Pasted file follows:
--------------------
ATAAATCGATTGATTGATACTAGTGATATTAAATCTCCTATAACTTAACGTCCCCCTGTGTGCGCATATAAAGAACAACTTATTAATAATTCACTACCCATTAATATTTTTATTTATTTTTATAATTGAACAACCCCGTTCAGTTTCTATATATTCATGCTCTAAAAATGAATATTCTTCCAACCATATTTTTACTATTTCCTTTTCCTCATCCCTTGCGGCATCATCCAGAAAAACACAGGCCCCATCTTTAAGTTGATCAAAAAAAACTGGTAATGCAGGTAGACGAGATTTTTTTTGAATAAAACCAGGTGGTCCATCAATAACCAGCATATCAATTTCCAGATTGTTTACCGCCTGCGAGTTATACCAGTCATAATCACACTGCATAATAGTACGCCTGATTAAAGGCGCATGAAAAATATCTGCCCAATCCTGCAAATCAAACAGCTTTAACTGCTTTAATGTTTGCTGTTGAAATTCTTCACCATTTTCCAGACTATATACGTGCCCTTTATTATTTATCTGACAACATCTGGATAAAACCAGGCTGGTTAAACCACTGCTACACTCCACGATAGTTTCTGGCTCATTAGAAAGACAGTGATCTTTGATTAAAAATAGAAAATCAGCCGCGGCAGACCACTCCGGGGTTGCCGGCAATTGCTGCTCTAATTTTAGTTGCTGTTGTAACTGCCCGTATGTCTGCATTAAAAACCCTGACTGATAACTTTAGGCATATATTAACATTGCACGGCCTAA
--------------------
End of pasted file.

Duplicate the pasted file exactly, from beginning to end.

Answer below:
ATAAATCGATTGATTGATACTAGTGATATTAAATCTCCTATAACTTAACGTCCCCCTGTGTGCGCATATAAAGAACAACTTATTAATAATTCACTACCCATTAATATTTTTATTTATTTTTATAATTGAACAACCCCGTTCAGTTTCTATATATTCATGCTCTAAAAATGAATATTCTTCCAACCATATTTTTACTATTTCCTTTTCCTCATCCCTTGCGGCATCATCCAGAAAAACACAGGCCCCATCTTTAAGTTGATCAAAAAAAACTGGTAATGCAGGTAGACGAGATTTTTTTTGAATAAAACCAGGTGGTCCATCAATAACCAGCATATCAATTTCCAGATTGTTTACCGCCTGCGAGTTATACCAGTCATAATCACACTGCATAATAGTACGCCTGATTAAAGGCGCATGAAAAATATCTGCCCAATCCTGCAAATCAAACAGCTTTAACTGCTTTAATGTTTGCTGTTGAAATTCTTCACCATTTTCCAGACTATATACGTGCCCTTTATTATTTATCTGACAACATCTGGATAAAACCAGGCTGGTTAAACCACTGCTACACTCCACGATAGTTTCTGGCTCATTAGAAAGACAGTGATCTTTGATTAAAAATAGAAAATCAGCCGCGGCAGACCACTCCGGGGTTGCCGGCAATTGCTGCTCTAATTTTAGTTGCTGTTGTAACTGCCCGTATGTCTGCATTAAAAACCCTGACTGATAACTTTAGGCATATATTAACATTGCACGGCCTAA